Non-steroidal anti-inflammatory drug (NSAID) therapy in patients with hypertension, cardiovascular, renal or gastrointestinal comorbidities: joint APAGE/APLAR/APSDE/APSH/APSN/PoA recommendations.Gut 2020Gut
Non-steroidal anti-inflammatory drugs (NSAIDs) are one of the most commonly prescribed medications, but they are associated with a number of serious adverse effects, including hypertension, cardiovascular disease, kidney injury and GI complications.
To develop a set of multidisciplinary recommendations for the safe prescription of NSAIDs.
Randomised control trials and observational studies published before January 2018 were reviewed, with 329 papers included for the synthesis of evidence-based recommendations.
Whenever possible, a NSAID should be avoided in patients with treatment-resistant hypertension, high risk of cardiovascular disease and severe chronic kidney disease (CKD). Before treatment with a NSAID is started, blood pressure should be measured, unrecognised CKD should be screened in high risk cases, and unexplained iron-deficiency anaemia should be investigated. For patients with high cardiovascular risk, and if NSAID treatment cannot be avoided, naproxen or celecoxib are preferred. For patients with a moderate risk of peptic ulcer disease, monotherapy with a non-selective NSAID plus a proton pump inhibitor (PPI), or a selective cyclo-oxygenase-2 (COX-2) inhibitor should be used; for those with a high risk of peptic ulcer disease, a selective COX-2 inhibitor plus PPI are needed. For patients with pre-existing hypertension receiving renin-angiotensin system blockers, empirical addition (or increase in the dose) of an antihypertensive agent of a different class should be considered. Blood pressure and renal function should be monitored in most cases.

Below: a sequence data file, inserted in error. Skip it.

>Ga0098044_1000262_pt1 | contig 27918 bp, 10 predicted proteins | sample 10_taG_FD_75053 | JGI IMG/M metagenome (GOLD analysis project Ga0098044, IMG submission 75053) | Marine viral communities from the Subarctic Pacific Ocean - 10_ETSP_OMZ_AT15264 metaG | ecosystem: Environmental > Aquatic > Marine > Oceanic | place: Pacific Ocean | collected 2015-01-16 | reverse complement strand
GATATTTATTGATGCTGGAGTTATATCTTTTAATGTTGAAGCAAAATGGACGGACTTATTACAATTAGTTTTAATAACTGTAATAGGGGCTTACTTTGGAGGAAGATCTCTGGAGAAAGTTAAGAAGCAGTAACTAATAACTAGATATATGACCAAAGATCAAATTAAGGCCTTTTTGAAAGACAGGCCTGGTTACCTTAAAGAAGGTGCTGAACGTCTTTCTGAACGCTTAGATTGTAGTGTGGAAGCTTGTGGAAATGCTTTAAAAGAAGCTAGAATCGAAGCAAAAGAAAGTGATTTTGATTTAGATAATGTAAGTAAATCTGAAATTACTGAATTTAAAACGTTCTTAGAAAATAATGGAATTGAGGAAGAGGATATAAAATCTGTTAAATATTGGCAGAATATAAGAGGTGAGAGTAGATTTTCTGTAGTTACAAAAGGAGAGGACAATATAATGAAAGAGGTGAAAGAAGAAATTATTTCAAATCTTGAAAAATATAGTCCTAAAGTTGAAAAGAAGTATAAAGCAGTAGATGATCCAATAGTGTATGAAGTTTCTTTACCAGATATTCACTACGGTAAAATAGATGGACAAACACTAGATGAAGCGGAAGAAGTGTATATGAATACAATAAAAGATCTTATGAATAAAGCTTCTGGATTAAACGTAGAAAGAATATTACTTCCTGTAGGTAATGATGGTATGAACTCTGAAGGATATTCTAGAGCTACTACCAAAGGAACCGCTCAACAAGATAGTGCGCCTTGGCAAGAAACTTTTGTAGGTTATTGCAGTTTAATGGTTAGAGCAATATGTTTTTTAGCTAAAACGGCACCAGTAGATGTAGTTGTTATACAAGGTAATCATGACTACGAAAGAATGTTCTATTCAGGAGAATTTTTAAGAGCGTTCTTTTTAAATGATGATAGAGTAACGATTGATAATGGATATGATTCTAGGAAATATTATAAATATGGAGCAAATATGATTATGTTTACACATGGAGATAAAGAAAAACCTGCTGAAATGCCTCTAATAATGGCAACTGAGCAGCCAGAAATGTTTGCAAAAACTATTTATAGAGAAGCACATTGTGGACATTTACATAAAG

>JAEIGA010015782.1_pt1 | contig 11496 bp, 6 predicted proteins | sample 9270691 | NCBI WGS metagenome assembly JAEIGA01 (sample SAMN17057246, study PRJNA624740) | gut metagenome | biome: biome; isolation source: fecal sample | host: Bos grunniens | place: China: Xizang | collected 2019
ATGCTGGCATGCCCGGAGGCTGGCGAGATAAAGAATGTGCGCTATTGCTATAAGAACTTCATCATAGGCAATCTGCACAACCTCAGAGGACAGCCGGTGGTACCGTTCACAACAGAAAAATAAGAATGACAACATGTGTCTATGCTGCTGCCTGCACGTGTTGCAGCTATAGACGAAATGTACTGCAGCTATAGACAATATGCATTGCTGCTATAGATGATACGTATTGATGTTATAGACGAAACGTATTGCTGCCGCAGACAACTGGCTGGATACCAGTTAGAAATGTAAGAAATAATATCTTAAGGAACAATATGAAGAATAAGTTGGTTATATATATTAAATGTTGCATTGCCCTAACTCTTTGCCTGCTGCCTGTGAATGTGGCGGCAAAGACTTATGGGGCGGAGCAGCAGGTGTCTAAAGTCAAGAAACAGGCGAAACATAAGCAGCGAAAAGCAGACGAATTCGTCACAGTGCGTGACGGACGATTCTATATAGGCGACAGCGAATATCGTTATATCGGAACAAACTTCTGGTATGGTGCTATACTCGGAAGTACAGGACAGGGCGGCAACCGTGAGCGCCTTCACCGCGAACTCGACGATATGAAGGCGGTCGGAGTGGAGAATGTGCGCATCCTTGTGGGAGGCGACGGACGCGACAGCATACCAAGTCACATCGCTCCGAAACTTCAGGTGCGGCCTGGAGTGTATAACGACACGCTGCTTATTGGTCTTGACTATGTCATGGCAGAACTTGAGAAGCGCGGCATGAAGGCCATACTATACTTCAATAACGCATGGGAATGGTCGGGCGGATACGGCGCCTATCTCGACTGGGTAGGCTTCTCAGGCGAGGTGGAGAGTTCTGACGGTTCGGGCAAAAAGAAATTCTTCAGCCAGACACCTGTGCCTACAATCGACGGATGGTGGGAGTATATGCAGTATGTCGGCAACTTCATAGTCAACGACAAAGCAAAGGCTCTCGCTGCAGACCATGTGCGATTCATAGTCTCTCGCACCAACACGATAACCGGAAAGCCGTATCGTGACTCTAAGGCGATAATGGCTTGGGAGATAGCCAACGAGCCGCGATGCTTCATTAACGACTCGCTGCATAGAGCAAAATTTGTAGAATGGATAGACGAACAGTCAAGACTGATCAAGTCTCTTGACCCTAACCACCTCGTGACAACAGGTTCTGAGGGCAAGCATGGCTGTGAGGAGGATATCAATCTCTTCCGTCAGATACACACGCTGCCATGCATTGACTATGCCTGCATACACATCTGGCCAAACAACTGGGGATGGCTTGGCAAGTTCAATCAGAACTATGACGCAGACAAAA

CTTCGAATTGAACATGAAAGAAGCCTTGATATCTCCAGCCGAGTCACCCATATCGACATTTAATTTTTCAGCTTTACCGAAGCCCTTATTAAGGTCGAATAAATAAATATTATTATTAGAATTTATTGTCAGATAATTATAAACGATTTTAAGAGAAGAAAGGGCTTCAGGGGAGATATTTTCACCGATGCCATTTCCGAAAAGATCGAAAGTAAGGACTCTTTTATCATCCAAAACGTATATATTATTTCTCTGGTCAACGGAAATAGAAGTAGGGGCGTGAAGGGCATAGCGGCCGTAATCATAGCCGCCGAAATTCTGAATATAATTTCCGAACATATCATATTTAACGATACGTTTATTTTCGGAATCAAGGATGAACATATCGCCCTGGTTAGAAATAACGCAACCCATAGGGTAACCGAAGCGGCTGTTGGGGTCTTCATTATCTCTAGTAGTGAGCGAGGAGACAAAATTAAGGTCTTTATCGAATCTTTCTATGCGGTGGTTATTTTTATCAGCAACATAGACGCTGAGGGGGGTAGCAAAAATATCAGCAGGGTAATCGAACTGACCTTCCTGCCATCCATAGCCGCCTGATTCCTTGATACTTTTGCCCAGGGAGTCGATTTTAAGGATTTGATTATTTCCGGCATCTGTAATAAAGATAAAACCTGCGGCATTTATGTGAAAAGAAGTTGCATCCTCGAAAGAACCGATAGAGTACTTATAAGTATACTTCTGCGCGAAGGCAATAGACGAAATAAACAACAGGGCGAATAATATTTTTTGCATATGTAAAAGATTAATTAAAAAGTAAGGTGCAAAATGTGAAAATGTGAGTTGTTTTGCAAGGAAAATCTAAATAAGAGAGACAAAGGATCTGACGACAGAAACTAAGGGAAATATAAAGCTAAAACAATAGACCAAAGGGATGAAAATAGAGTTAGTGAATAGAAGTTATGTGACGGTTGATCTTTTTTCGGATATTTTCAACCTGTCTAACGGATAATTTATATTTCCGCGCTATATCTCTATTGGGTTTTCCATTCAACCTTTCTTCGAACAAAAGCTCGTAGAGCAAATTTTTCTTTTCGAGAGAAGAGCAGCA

NSAIDs are a valuable armamentarium in clinical medicine, but appropriate recognition of high-risk cases, selection of a specific agent, choice of ulcer prophylaxis and monitoring after therapy are necessary to minimise the risk of adverse events.